"London's skyline is being screwed". It sounds like the kind of clunking criticism that one of Prince Charles's less polite acolytes might casually toss out. Yet the charge this time is coming from a less reactionary source: Rowan Moore, architecture critic of the Observer newspaper, author of the recent book Why We Build and one of the more clear-eyed and thoughtful commentator's on Britain's built environment.
Moore's column this week is worth reading in full, but his central argument is that two key aspects to London's current glut of new skyscrapers — that they should be of significant quality, and should be clustered in certain areas — have slowly been discarded. By no means an anti-modernist, Moore recognises that towers, when built to high standards, can be beautiful (he singles out 100 Bishopsgate in the City and Elizabeth House at Waterloo for praise) and knows that "part of the genius of London is its ability to change"; yet as he tells it, London is currently being pockmarked with a series of undistinguished, ill-located buildings, foisted on an unwitting populace by avaricious developers.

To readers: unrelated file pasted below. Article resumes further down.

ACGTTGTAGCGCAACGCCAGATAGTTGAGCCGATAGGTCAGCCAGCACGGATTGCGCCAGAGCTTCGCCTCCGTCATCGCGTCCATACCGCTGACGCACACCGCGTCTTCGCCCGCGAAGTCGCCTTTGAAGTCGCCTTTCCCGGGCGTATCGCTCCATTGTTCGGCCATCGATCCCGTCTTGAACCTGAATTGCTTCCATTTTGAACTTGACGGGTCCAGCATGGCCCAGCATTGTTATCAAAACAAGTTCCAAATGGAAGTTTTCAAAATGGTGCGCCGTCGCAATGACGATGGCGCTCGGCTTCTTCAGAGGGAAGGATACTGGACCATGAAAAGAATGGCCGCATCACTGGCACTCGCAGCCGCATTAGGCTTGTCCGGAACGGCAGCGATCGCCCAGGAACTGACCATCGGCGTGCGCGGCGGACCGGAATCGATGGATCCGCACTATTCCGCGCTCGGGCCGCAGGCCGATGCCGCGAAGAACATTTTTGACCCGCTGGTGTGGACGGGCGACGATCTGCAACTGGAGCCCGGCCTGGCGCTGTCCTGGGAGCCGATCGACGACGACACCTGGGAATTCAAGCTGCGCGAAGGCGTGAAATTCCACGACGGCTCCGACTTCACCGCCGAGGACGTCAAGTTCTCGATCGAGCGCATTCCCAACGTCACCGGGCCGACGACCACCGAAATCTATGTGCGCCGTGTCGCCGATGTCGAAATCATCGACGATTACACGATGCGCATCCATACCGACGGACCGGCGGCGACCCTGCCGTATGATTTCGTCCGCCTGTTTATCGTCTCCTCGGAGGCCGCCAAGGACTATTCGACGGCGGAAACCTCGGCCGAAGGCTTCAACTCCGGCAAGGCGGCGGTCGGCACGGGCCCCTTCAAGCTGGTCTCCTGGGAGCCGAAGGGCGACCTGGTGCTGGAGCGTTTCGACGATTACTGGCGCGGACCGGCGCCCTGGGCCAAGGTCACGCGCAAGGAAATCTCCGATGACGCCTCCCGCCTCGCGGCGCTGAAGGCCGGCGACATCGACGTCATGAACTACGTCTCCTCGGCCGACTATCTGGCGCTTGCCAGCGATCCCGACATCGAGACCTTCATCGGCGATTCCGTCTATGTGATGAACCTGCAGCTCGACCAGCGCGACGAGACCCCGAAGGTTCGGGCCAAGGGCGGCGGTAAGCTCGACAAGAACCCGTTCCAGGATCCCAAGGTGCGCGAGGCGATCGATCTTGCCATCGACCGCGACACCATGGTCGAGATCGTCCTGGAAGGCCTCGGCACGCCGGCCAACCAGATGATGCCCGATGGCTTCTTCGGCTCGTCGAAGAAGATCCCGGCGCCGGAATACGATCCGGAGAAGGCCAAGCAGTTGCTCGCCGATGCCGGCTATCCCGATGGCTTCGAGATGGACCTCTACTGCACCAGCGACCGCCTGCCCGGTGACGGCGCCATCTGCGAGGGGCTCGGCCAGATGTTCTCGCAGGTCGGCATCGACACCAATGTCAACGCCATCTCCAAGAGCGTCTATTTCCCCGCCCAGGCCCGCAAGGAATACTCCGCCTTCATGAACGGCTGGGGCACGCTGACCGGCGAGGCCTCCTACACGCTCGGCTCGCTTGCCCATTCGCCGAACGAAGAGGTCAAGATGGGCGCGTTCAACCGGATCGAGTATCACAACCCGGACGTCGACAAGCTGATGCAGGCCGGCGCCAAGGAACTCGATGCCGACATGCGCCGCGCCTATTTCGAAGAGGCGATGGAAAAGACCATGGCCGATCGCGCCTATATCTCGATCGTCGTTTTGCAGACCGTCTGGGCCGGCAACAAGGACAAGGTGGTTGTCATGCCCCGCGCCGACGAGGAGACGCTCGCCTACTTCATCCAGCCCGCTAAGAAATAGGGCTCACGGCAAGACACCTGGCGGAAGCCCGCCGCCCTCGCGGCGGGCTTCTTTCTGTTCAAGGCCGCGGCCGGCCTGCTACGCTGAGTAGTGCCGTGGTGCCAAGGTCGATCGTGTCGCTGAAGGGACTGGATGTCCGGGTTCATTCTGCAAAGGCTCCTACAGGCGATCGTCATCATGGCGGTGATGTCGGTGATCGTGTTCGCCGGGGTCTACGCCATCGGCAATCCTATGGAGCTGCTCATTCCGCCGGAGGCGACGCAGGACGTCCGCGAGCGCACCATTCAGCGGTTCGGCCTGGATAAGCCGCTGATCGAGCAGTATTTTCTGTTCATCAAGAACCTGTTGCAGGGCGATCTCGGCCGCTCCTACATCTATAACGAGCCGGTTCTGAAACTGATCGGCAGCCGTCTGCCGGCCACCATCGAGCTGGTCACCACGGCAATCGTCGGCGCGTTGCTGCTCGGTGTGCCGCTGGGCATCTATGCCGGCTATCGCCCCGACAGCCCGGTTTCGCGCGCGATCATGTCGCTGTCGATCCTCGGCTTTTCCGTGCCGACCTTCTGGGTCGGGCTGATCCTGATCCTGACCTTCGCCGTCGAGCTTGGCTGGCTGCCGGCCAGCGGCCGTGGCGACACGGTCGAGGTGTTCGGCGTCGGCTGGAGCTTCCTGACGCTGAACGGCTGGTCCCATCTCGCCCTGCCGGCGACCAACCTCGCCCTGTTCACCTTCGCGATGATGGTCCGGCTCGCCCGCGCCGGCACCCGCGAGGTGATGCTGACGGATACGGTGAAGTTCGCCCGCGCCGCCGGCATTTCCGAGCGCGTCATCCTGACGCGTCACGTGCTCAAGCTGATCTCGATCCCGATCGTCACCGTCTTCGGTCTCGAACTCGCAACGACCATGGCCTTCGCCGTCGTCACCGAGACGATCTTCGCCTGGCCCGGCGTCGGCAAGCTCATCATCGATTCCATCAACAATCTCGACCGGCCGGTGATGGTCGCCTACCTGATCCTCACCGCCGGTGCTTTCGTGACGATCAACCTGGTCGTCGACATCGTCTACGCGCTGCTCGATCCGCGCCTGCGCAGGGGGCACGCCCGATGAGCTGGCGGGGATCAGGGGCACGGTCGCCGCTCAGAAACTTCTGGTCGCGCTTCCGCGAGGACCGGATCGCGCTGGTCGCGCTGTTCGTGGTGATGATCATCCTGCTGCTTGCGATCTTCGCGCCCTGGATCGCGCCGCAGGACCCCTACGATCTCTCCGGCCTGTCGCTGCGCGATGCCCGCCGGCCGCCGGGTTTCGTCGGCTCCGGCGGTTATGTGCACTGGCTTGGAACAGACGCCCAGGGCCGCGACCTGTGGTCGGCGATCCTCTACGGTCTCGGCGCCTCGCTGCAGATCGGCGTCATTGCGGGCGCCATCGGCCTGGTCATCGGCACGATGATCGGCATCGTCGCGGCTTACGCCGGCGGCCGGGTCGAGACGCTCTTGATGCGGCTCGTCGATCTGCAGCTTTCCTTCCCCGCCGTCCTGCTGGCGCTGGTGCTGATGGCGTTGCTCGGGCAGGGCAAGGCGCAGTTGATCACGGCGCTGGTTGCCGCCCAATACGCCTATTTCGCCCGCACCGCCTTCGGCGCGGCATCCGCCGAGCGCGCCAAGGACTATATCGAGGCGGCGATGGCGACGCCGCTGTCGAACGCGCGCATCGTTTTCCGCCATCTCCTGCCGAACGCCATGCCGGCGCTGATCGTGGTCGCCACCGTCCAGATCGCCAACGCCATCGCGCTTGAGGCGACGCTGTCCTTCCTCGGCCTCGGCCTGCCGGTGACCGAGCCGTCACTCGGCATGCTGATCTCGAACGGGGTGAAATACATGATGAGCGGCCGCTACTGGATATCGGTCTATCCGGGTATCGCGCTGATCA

The article illustrates how exactly we arrived at this position (hint: it's not just Ken Livingstone's fault) alongside some waspish swipes at the more controversial new erections to have graced the skyline (Strata SE1 as "Spongebob Squarepants in a production of Hamlet" will stick in the mind). Amusement aside, Moore's conclusion is sobering: "There is no vision, concept or thought as to what their total effect might be on London, except that it will be great."
Is he right? Let us know in the comments.
Photo / Robin Baumgarten